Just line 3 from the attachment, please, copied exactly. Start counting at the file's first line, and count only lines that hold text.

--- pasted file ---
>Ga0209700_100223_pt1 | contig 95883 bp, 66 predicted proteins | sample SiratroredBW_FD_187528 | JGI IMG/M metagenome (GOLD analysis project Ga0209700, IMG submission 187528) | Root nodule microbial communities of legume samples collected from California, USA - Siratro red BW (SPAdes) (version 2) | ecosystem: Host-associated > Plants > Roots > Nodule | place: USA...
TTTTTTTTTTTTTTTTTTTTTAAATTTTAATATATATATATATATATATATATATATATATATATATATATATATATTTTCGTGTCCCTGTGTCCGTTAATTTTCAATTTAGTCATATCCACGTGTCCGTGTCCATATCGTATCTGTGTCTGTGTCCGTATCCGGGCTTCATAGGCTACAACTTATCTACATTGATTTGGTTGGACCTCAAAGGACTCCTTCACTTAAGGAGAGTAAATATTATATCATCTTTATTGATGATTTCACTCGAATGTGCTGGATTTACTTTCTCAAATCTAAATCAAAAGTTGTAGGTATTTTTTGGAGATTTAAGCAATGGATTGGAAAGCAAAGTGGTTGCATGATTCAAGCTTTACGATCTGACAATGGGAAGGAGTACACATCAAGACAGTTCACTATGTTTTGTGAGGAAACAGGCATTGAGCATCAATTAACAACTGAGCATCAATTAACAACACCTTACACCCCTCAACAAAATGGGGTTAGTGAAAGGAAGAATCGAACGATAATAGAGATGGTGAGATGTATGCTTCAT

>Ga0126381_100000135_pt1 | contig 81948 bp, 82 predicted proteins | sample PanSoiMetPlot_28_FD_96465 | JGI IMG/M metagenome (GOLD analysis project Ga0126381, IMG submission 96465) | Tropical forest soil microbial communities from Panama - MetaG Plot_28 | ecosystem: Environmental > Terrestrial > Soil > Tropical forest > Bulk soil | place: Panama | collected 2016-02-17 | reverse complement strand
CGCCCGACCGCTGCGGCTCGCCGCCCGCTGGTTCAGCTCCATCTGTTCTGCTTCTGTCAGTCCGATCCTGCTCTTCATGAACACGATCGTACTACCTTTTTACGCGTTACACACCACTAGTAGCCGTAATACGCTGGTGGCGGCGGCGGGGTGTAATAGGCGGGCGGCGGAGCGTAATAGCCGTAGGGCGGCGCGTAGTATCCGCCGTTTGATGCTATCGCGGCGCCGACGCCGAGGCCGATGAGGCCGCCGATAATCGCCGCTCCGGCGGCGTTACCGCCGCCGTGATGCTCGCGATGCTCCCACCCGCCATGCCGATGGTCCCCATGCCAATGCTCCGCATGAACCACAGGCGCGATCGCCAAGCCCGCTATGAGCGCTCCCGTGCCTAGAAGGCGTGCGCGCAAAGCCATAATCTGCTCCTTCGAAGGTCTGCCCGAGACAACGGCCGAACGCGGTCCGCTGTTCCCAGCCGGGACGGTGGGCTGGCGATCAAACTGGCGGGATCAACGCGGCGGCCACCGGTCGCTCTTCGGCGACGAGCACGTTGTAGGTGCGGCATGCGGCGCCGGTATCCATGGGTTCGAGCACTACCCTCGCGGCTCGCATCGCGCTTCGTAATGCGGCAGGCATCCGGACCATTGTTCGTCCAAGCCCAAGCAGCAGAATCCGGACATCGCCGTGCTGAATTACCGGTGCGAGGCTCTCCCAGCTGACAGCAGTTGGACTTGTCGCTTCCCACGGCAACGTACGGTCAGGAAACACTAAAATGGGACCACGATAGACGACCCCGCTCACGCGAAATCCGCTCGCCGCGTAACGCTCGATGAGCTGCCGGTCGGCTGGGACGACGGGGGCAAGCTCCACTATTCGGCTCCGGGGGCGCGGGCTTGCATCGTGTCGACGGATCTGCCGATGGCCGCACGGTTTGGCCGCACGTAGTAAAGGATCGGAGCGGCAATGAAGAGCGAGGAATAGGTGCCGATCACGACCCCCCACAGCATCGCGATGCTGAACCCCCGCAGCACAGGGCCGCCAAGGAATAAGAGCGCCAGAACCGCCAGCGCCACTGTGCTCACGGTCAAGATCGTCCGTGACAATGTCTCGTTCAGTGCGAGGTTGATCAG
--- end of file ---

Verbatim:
>Ga0126381_100000135_pt1 | contig 81948 bp, 82 predicted proteins | sample PanSoiMetPlot_28_FD_96465 | JGI IMG/M metagenome (GOLD analysis project Ga0126381, IMG submission 96465) | Tropical forest soil microbial communities from Panama - MetaG Plot_28 | ecosystem: Environmental > Terrestrial > Soil > Tropical forest > Bulk soil | place: Panama | collected 2016-02-17 | reverse complement strand